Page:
Long-Toed Tree Frog

Long-toed Tree Frog (Genus: Leptopelis)

The long-toed tree frog derives its name from its unusually long toes on its hind feet, with a very long Leptopelis and barely any webbing. Found in South Africa and possibly Lesotho, the frog lives largely in wet grasslands in the southern KwaZulu-Natal Province highlands. As its name suggests the frog likes to inhabit marshes, intermittent freshwater marches, and swamps where it can lay its eggs near water. It inhabits higher altitude land where annual summer rainfall is of 650–1000 mm.

Long-toed Tree Frog photographed by Nick Evans

Long-toed tree frogs grow up to 50mm in length. Typically it has a cream white belly and a shinny lime green back, arms and legs. They call to females with two intermittent short croaks. The species dig burrows in soft mud and largely remain concealed during the day time where they communicate with croaks. Their diet is believed to consist of small insects such as mosquitoes.

Appeal of the Long-Toed Frog

More work is needed to survey numbers and distribution of the long-toed frog. It would be such a shame to lose the long-toed tree frog as humans encroach on to their natural habitat. They are picture post card amphibians known for their large dark eyes and odd looking large toes. With what can be described as a cute appearance, we can support conservation groups such as the amphibian rescue center http://amphibianrescue.org/tag/long-toed-tree-frog/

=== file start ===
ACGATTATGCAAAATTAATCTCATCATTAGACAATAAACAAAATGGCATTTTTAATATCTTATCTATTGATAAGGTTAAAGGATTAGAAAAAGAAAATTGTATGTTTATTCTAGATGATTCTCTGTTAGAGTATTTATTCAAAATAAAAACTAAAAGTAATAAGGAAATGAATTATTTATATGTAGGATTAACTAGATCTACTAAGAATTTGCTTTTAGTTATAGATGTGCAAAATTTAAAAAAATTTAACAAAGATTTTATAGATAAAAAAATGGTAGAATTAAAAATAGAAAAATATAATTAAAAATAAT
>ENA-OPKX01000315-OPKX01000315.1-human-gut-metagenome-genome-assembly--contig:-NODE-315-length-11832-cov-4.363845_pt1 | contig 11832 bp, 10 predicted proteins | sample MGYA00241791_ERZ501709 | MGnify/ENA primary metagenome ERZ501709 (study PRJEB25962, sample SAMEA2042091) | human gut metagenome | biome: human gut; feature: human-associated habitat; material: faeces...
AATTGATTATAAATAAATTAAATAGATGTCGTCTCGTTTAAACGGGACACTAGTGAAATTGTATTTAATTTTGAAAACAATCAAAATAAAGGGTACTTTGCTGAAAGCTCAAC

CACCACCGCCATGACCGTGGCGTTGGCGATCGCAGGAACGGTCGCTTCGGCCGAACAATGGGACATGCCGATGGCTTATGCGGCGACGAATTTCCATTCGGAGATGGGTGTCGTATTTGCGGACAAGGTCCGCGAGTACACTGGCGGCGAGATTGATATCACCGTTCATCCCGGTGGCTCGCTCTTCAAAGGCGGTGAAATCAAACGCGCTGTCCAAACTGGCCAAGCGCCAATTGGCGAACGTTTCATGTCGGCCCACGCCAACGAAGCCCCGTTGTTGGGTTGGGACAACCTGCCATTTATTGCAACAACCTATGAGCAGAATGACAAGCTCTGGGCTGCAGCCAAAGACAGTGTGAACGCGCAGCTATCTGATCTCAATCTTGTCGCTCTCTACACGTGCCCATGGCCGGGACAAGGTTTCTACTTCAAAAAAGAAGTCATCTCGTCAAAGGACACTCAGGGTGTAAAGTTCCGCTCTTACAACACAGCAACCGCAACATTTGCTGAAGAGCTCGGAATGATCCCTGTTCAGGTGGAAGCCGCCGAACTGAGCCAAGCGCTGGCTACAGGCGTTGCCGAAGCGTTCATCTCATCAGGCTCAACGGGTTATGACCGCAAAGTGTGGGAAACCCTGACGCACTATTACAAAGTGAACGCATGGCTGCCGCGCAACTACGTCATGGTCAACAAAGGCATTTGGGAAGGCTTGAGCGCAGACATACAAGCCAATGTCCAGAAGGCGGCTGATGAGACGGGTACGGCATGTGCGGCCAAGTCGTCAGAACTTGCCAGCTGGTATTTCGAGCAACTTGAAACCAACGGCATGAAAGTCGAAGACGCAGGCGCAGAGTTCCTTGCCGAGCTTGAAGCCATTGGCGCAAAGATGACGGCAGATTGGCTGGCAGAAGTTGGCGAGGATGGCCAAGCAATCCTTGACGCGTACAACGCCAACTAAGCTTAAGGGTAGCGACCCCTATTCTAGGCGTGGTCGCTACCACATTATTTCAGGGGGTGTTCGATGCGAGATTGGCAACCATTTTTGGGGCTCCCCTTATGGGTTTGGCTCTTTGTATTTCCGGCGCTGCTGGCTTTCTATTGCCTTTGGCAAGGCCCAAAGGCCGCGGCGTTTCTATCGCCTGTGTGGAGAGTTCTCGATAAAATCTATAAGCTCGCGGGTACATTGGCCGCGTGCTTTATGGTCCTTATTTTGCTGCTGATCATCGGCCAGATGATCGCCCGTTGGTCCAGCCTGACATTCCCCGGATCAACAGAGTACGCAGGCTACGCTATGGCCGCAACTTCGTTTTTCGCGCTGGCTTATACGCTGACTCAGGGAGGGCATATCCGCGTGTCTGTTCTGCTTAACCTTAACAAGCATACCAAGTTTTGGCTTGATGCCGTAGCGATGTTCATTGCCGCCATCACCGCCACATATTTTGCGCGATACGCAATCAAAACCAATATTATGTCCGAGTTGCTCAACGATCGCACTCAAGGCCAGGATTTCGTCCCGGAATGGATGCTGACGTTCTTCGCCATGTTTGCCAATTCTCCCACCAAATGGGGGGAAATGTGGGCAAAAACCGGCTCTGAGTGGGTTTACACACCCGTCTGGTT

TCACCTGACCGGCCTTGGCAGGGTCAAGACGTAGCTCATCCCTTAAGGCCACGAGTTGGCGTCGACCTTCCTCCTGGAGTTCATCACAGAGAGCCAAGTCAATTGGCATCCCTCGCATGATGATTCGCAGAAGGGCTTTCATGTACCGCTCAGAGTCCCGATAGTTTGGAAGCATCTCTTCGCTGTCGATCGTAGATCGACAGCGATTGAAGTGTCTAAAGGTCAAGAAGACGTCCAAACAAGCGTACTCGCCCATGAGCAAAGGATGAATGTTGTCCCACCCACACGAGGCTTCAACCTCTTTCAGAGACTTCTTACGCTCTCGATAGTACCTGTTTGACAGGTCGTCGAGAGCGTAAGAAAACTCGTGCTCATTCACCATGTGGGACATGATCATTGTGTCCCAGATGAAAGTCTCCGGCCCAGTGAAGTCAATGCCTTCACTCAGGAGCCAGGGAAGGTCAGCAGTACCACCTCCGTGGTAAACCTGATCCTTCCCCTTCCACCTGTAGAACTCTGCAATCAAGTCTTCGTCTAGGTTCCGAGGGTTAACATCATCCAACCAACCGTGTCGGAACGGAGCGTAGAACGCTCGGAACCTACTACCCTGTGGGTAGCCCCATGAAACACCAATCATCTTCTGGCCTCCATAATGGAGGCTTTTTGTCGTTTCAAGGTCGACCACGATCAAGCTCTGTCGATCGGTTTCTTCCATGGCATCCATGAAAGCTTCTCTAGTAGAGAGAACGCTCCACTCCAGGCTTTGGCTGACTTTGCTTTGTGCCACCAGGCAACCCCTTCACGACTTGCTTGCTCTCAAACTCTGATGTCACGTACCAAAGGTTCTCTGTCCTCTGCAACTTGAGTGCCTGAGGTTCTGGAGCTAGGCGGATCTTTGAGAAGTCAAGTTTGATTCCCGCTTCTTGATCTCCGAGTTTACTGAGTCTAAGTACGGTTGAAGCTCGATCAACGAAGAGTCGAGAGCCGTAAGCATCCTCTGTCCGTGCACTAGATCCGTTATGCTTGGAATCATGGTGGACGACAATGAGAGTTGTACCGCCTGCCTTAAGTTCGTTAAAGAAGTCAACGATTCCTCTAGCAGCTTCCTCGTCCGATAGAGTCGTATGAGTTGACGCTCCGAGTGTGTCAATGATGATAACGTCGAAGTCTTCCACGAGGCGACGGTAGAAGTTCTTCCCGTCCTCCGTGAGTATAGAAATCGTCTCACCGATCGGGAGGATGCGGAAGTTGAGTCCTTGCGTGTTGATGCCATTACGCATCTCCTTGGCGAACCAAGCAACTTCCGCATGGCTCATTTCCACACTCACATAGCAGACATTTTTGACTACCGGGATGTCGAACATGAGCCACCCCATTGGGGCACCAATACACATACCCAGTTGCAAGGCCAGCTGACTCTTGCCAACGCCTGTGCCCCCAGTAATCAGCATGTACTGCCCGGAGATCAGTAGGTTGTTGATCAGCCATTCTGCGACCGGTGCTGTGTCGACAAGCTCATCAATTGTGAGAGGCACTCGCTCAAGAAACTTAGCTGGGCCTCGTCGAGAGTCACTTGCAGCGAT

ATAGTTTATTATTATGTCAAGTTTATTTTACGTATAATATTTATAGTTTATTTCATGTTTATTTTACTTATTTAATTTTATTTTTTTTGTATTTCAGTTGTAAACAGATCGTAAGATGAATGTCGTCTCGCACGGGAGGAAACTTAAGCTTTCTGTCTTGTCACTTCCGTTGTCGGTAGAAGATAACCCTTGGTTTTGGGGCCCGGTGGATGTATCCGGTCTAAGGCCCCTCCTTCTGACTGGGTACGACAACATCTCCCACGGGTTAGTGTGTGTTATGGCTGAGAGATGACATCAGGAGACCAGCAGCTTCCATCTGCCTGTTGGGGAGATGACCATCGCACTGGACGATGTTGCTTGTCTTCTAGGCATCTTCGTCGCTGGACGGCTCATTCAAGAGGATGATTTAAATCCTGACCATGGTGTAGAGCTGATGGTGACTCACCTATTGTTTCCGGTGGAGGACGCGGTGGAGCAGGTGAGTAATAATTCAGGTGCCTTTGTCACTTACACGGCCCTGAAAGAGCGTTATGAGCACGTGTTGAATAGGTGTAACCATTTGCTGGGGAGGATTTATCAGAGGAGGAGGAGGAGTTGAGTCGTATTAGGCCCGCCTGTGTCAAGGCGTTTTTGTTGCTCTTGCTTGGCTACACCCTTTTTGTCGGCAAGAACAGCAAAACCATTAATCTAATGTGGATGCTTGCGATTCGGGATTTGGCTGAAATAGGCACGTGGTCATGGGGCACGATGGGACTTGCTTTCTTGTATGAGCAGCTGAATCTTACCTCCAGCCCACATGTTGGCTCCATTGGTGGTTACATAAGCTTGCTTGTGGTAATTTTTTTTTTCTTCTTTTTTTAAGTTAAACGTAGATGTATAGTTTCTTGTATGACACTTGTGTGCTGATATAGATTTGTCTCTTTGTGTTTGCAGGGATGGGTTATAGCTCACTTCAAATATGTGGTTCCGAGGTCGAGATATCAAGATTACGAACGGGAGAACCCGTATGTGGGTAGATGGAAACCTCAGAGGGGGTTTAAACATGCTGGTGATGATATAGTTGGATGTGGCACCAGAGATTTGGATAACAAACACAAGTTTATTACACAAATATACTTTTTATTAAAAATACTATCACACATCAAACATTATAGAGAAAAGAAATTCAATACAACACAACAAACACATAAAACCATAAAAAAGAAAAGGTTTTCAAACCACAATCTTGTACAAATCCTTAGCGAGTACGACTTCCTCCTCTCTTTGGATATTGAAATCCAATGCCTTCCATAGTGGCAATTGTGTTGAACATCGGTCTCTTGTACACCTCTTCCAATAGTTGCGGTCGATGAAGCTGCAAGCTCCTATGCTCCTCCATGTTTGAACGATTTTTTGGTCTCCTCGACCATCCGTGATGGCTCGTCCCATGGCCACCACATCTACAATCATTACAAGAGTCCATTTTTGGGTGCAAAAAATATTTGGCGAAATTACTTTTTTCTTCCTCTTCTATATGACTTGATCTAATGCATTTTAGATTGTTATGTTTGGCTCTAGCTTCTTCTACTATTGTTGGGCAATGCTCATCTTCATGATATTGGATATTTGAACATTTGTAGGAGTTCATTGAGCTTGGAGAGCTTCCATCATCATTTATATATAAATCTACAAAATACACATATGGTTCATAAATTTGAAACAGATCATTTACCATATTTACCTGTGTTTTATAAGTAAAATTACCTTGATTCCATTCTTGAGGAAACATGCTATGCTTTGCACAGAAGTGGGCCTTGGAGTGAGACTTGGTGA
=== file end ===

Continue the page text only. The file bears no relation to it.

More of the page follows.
Fantastic Facts About The Long-Toed Tree Frog

  • The long-toed tree frog prefers marshes and land to trees despite its name.
  • The species has only been written about for 40 years because of a single frog captured at Underberg.

The Long-Toed Frog in Literature

We long-toed frogs are experts at hiding. You see that muddy swamp near the boulder? Long-toed frogs often hide in mud like that. Enemies cannot smell you out in sticky mud – besides, they don’t like to hunt people in clinging mud.” He pointed northward, to the level, darkened ground beyond the collection of boulders.

E.G price, The Zambezi Allies

The frog jerked his head back toward Jasiri and returned to his original topic; “The favour I ask of you is that you take me with you, sirs. A frog like me longs to be back near water. I am here by accident and bad fortune. A great storm hit our lake with .whirling. winds, the likes of which have not been seen in a generation. The winds carried me and other small water people into the air, many miles away from our lovely, wet home. The likes of skinks, toads and fish were broken, killed on the sand under the cruel sun.”

E.G Price, The Zambezi Allies
Long-Toed Frog

Conservation Status of The Long Toed Tree Frog

The IUCN: International Union for Conservation of Nature involved in data gathering and analysis, has labeled the Long-toed tree frog as, ‘endangered’. Primary reasons are habitat loss.

ICUN Red Flag Status
IUCN Red Flag

Populations are believed to be declining in South Africa. Much is caused by afforestation and infestations of alien plants.

The small territory of the long-toed tree frog: marshlands and grassland of the southern KwaZulu-Natal Province highlands in east South Africa is being degraded by human activities.

Q & A

Does the long-toed tree frog like low altitude?

The long-toed tree frog likes high altitude grassland.

What is the binomial name for the long toed tree frog?

The long-toed tree frogs binomial name is Leptopelis xenodactylus

Where does the long toed tree frog lay its eggs?

The long-toed tree frog lays its eggs in nests on the ground.

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